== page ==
New York: Jovanotti’s Dream Comes True
The recent visit of the famous Italian singer revealed to be a rich and fulfilling experience both for him and his traditional public. It was also a great occasion to introduce his music to Americans. Here the main stops of his “New York Tour”.
Two concerts and two public debates: Jovanotti had a full calendar for his American debut tour. Actually it took place in one single city, the place that induced him to become a singer, the streets that saw him wondering with no direction but still feeling at home, the stages that saw many of his favorite singers perform for a public he had never known but always felt part of. This city is New York, his own “ombelico del mondo” (the world’s bellybutton), from which “all energies origin, where rules which do not exist give room to exceptions”.
Throughout his more than 20 year career, Jovanotti travelled all around the world to write and record his songs and produce his videos. This gave him the opportunity to meet people of all ethnicities and cultures that contributed in both direct and indirect ways to the enrichment of his sounds and music. His mixture of melody, hip-hop and funky made (and still makes) of him the first and only representative of the genre in Italy. His recent visit to New York is thus a sort of return to the origins, to the homeland of hip-hop, a dream come true for him (as he confessed us). However, he still remains a “Mediterranean singer”, as he defines himself. His public is mainly Italian, but his recent exhibitions and public appearances in New York promise to become a launching pad for a new career in the United States.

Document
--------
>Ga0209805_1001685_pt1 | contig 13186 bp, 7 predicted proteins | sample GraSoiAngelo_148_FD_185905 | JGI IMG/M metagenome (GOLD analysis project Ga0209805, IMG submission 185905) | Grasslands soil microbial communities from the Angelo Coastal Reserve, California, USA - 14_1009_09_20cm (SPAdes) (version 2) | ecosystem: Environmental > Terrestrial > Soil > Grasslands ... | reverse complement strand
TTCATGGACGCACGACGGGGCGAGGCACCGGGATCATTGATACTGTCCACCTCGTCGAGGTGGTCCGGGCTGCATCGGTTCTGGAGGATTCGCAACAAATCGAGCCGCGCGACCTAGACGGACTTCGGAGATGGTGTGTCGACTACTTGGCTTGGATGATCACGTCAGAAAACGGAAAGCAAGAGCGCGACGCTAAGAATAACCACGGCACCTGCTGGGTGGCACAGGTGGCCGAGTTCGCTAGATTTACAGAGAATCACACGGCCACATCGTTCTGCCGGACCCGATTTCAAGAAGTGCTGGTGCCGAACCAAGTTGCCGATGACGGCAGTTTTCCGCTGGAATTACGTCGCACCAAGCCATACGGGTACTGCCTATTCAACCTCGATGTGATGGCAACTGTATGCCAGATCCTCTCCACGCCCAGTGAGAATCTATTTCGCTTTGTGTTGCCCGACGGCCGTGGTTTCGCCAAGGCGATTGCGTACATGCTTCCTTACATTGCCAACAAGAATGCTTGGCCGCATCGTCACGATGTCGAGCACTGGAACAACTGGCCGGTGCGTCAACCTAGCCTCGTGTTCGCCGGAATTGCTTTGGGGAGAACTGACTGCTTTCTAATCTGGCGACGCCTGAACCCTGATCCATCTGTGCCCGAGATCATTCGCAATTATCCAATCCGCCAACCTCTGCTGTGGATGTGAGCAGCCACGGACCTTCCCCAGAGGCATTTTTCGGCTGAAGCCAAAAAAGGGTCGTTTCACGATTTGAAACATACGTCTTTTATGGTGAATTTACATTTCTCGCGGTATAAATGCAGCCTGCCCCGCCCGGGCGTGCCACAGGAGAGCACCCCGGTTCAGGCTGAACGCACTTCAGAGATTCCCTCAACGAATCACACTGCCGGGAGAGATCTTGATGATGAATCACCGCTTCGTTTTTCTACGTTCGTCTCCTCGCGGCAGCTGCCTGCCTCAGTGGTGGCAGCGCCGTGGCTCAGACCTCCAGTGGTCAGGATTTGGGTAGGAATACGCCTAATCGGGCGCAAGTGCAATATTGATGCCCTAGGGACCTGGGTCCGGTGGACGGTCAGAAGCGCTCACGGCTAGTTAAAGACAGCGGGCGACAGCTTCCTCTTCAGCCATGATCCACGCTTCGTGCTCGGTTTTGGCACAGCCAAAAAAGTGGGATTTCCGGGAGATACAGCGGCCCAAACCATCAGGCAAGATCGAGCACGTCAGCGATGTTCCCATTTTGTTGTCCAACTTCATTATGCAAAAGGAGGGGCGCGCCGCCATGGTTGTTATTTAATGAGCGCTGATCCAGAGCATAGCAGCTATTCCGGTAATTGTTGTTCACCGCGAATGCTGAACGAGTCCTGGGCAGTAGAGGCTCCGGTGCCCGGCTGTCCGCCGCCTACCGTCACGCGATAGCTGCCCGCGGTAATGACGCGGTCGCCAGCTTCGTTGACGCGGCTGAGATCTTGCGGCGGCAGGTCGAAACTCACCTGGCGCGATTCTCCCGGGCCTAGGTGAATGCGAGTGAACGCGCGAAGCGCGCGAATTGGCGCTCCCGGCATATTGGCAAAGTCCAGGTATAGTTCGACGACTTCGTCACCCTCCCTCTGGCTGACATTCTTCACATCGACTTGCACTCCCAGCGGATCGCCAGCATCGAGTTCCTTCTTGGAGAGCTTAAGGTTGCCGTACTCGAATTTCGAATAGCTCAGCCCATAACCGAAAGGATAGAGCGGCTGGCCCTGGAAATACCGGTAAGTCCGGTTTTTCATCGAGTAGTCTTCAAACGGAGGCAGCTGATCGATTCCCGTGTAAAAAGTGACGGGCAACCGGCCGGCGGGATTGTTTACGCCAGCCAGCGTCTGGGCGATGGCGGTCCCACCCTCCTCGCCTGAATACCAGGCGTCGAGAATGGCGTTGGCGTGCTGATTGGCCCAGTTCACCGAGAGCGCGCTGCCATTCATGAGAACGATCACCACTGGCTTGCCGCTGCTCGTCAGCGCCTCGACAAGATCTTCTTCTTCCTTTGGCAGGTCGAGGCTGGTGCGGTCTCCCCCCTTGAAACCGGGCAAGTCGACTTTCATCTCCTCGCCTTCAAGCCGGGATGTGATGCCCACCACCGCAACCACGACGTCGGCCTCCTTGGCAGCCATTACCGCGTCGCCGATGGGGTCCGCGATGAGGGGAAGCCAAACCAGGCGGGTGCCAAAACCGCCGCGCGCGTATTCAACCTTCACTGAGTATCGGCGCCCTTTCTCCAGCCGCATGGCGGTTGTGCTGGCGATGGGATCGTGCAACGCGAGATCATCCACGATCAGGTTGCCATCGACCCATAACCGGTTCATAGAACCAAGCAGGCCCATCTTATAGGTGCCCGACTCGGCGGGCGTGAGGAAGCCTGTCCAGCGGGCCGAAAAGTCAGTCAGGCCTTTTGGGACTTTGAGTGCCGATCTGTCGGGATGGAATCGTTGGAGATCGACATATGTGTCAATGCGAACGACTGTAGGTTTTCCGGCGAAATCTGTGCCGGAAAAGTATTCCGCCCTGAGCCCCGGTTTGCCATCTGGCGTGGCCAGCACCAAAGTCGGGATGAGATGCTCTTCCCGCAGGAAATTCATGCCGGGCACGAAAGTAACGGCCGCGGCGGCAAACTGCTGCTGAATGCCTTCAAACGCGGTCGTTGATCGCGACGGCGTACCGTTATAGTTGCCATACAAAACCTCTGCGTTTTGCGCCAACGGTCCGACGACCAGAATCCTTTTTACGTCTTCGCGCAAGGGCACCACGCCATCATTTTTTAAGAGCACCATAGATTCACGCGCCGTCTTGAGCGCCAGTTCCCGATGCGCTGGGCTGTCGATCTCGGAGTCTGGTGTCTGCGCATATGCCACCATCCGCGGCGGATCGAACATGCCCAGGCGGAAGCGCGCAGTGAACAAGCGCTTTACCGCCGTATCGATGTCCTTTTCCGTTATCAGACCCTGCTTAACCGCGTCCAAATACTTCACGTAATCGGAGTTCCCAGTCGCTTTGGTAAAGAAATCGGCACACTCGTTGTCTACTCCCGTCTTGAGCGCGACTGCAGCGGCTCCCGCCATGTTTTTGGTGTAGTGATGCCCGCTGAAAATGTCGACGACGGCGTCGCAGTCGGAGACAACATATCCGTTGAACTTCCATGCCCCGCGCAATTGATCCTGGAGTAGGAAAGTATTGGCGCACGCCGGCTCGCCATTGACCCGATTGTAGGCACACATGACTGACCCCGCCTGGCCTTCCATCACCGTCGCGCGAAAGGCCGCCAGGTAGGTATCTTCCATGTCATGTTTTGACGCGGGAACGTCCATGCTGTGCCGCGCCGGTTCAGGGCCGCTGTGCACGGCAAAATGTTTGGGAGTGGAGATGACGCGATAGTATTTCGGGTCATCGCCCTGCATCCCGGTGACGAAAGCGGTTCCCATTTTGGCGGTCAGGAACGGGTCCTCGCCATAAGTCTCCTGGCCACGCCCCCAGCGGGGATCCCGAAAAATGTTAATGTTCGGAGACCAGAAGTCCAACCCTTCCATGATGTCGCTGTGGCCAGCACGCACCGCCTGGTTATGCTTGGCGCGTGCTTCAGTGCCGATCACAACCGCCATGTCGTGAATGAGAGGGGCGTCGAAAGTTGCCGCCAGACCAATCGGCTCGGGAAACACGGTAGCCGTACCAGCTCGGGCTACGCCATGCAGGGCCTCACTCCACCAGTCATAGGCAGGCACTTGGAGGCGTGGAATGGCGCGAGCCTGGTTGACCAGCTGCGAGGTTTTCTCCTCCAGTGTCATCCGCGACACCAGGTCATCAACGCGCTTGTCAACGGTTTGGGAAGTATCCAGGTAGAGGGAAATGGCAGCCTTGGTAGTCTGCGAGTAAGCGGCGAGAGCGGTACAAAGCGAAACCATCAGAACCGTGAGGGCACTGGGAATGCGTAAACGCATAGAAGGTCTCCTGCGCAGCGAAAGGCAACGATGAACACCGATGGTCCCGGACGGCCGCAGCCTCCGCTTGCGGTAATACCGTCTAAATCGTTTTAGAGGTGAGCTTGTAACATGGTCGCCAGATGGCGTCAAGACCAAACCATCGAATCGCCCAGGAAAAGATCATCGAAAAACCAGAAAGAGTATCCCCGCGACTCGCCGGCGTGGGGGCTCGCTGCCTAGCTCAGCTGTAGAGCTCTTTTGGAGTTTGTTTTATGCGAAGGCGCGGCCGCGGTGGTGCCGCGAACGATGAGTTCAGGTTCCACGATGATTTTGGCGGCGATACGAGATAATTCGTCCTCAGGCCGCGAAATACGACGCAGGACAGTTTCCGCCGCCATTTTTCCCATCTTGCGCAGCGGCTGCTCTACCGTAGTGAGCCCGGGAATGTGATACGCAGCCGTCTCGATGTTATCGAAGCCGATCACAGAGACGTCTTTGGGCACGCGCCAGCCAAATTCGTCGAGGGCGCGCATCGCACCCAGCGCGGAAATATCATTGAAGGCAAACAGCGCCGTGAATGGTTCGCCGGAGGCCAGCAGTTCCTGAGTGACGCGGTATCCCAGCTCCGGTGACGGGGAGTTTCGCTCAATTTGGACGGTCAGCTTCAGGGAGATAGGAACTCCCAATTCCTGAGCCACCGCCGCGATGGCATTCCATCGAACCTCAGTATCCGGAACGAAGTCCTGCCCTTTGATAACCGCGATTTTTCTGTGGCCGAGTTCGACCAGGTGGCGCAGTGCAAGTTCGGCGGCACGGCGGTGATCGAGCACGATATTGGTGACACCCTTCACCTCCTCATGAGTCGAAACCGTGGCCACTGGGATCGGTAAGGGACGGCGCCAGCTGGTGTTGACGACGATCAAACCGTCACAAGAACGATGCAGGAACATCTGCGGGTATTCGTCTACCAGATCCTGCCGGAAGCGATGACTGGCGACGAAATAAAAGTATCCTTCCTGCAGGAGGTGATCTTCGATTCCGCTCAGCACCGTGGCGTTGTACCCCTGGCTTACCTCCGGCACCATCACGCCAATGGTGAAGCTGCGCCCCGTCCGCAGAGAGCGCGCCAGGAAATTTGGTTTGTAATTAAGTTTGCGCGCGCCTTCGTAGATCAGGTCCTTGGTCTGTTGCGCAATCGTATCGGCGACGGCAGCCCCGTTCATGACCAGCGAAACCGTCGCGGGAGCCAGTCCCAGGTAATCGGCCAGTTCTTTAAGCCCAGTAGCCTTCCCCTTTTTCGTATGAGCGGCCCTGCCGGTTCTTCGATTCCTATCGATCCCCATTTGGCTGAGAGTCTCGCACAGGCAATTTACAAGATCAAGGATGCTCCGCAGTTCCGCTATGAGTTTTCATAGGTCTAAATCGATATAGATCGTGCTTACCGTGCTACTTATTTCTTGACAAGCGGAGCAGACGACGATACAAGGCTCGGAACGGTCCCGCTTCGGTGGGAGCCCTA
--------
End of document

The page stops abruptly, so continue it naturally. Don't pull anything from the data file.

|Lorenzo Cherubini Jovanotti @ Casa Itaiana Zerilli Marimò (NYU) with Stefano Albertini and Antonio Monda (February 20, 2009)
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Jovanotti, as mentioned before, gave two concerts in the City, the first at the Highline Ballroom (Feb.18) and the second at the Poisson Rouge (Feb.19). Actually, the second date was added after the first one sold out quickly, which is already something exceptional for an Italian singer playing abroad!
The two exhibitions had two peculiar characteristics that make of this singer a true exception in the contemporary music panorama. The first consists in the fact that the public was made up of people of all ages and visibly different social classes: grandparents and grandchildren, young professionals, parents, couples and teenagers were all singing along by heart. Thus, although the great majority of the public was Italian or Italian American, Lorenzo demonstrated to be able to cross generational borders, embracing in his rhythms a completely heterogeneous public in terms of music tastes: a fundamental premise to reach the goal of popularity in the USA.